¶25. This section, which was amended and renumbered in 2016, prohibits “[a]ny act or conduct, whether of the same or a different character than hereinabove specified, which constitutes or demonstrates bad faith, incompetency or untrustworthiness, or dishonest, fraudulent or improper dealing.” The statute is now designated as Section 73-35-21(1)(n), and contains the following provision:
However, simple contact and/or communication with any mortgage broker or lender by a real estate licensee about any professional, including, but not limited to, an appraiser, home inspector, contractor, and/or attorney regarding a listing and/or a prospective or pending contract for the lease, sale and/or purchase of real estate shall not constitute violation of this section.
Miss. Code Ann. § 73-35-21 (Supp. 2016).
¶26. In the complaint, the Commission alleged the facts at issue and then referenced the Dodd-Frank Act.
¶27. After service of the complaint, negotiations ensued between McIntosh and the Commission for entry of an agreed order in lieu of a formal hearing. The Commission offered disciplinary terms that included a thirty-day suspension. McIntosh declined the offer and elected to have a formal hearing.
¶28. Following the hearing, the Commission issued a disciplinary order, signed by Robert Praytor,5 imposing a ninety-day suspension, plus a thirty-day suspension held in abeyance, eight months' probation and continuing education courses. In the order, the Commission found that the evidence undisputably showed that McIntosh acted to have Long's assignment “either not be consummated or to not cooperate with his efforts to complete the assignment.” The order then stated, “In either case the independence of Mr. Long to perform the appraisal was threatened.”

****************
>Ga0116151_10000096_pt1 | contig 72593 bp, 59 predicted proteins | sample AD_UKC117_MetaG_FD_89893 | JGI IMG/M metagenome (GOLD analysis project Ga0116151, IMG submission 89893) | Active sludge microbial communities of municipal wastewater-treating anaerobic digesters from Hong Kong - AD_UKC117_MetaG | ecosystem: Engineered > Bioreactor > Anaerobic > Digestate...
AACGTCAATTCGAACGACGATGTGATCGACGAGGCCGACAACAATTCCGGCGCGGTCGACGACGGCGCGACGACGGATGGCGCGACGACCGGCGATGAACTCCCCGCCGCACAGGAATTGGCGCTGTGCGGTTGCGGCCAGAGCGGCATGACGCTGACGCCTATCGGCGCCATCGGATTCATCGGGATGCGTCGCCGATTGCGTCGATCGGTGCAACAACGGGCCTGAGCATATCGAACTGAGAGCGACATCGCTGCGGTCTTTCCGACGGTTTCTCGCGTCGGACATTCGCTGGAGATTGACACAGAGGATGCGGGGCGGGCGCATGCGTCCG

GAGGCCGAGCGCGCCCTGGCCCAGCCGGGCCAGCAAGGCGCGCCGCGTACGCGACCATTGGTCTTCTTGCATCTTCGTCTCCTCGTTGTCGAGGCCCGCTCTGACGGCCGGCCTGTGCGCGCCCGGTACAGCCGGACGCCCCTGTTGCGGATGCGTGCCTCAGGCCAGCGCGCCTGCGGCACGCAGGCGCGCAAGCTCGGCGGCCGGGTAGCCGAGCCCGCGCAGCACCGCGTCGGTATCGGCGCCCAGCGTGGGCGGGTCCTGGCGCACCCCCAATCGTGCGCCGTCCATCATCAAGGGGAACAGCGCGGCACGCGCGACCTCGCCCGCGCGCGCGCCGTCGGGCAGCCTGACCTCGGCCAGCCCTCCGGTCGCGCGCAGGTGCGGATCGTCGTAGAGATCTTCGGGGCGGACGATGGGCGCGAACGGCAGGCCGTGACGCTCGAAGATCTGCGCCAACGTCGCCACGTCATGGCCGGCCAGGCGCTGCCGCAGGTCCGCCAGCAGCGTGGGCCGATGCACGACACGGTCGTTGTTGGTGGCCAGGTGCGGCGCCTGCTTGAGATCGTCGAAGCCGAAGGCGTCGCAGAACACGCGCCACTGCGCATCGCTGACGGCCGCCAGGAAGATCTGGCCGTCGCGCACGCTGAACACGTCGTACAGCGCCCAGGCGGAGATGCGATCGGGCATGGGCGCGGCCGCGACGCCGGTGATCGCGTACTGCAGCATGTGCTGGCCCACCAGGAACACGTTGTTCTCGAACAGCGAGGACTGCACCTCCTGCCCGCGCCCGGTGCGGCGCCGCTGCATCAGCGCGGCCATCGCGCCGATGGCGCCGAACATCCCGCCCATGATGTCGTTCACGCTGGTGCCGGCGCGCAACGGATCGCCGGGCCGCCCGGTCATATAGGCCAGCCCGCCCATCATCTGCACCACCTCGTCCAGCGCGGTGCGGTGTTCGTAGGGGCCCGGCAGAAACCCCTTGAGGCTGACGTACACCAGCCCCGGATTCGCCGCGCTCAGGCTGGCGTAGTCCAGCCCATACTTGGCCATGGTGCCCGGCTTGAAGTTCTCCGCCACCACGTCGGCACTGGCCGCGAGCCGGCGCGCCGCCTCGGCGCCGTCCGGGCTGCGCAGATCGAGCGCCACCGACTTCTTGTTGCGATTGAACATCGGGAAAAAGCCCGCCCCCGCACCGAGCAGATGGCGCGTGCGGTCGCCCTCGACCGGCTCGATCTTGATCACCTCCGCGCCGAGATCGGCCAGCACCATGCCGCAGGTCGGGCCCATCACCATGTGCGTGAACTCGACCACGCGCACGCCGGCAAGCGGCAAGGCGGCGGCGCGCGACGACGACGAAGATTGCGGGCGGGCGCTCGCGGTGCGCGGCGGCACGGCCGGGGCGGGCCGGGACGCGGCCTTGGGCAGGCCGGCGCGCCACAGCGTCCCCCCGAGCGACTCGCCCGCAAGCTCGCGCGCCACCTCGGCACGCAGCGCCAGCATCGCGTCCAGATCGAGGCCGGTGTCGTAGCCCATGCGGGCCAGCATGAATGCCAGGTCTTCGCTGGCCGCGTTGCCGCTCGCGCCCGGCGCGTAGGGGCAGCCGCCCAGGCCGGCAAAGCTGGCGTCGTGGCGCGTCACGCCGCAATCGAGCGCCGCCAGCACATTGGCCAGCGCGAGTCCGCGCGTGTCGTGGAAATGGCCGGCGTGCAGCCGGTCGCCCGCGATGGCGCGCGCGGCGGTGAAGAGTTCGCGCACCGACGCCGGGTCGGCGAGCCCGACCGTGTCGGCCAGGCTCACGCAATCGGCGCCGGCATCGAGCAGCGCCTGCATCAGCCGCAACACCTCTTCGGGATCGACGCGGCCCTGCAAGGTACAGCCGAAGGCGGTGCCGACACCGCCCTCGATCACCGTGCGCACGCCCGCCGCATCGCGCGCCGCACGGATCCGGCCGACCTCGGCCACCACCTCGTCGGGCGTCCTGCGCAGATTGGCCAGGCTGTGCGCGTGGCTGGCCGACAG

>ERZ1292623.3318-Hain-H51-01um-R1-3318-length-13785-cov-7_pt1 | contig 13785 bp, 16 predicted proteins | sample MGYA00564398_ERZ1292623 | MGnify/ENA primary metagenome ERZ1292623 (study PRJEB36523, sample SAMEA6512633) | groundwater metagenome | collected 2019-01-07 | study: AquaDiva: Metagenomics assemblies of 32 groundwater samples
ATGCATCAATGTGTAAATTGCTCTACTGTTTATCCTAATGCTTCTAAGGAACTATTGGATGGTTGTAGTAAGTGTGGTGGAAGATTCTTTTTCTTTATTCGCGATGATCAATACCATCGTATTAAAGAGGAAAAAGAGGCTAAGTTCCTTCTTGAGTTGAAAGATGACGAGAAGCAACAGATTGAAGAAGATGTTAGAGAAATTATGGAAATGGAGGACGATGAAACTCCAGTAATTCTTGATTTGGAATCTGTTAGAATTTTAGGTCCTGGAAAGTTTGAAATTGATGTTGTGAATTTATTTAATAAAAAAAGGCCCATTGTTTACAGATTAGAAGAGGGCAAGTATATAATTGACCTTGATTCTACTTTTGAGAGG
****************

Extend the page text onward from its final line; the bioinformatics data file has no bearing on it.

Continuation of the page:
¶29. As did the complaint, the order noted that “[r]ecent legislative and regulatory enactments pursuant to the Dodd-Frank legislation attempted to enforce and assure the independence of appraisal practices,”– referencing a certain provision of Dodd-Frank. The order, however, then stated that McIntosh was not charged with violating Dodd-Frank, and McIntosh's conduct constituted “improper dealing” pursuant to former Section 73-35-21(1)(m).
¶30. McIntosh appealed to the Rankin County Circuit Court, which affirmed the Commission's order. McIntosh now appeals to this Court raising a number of issues. Because we find that McIntosh's conduct did not constitute improper dealing in this instance, we discuss only the merits of that question. Additional facts, as necessary, will be related in the discussion.
STANDARD OF REVIEW
¶31. As reiterated in Harris v. Mississippi Real Estate Commission, 500 So. 2d 958, 962 (Miss. 1996) (quoting Eidt v. City of Natchez, 421 So. 2d 1225, 1231-32 (Miss. 1982), superseded on other grounds)),“courts cannot enter the field of the administrative agency.” Thus, the scope of judicial review of an administrative agency order is limited to whether or not the Commission's order is (1) supported by substantial evidence, (2) arbitrary or capricious, (3) beyond the power of the administrative agency to make, or (4) violated some statutory or constitutional right of the complaining party. Id.
¶32. The Commission has the authority to revoke or suspend the license of a broker under Mississippi Code Section 73-35-21. This authority, however, should be used judiciously and cautiously since the right given to the Commission also takes from the licensee the right to do business and make a living in the practice of his or her profession. Id. The burden of proof placed upon the Commission to revoke or suspend a broker's license is clear and convincing evidence. Miss. Real Estate Comm'n v. White, 586 So. 2d 805, 808 (Miss. 1991).
Whether McIntosh's conduct constituted improper dealing.
¶33. As mentioned, the Legislature recently amended Section 73-35-21(1)(m), now numbered Section 73-35-21(1)(n), by prescribing that “simple contact and/or communication with any mortgage broker or lender by a real estate licensee about any professional, but not limited to, an appraiser, ․ shall not constitute a violation of this section.” See Miss. Code Ann. § 73-35-21(1)(n) (Supp. 2016). As Section 73-35-21 was being amended and modified while the appeal of this case was pending, we apply Section 73-35-21(1)(n). See USPCI of Mississippi, Inc. v. State ex rel. McGowan, 688 So. 2d 783, 786-87 (Miss. 1997) (“An amended act is ordinarily construed as if the original statute had been repealed, and as far as any action after the adoption of the amendment is concerned, as if the statute had been originally enacted in its amended form.”).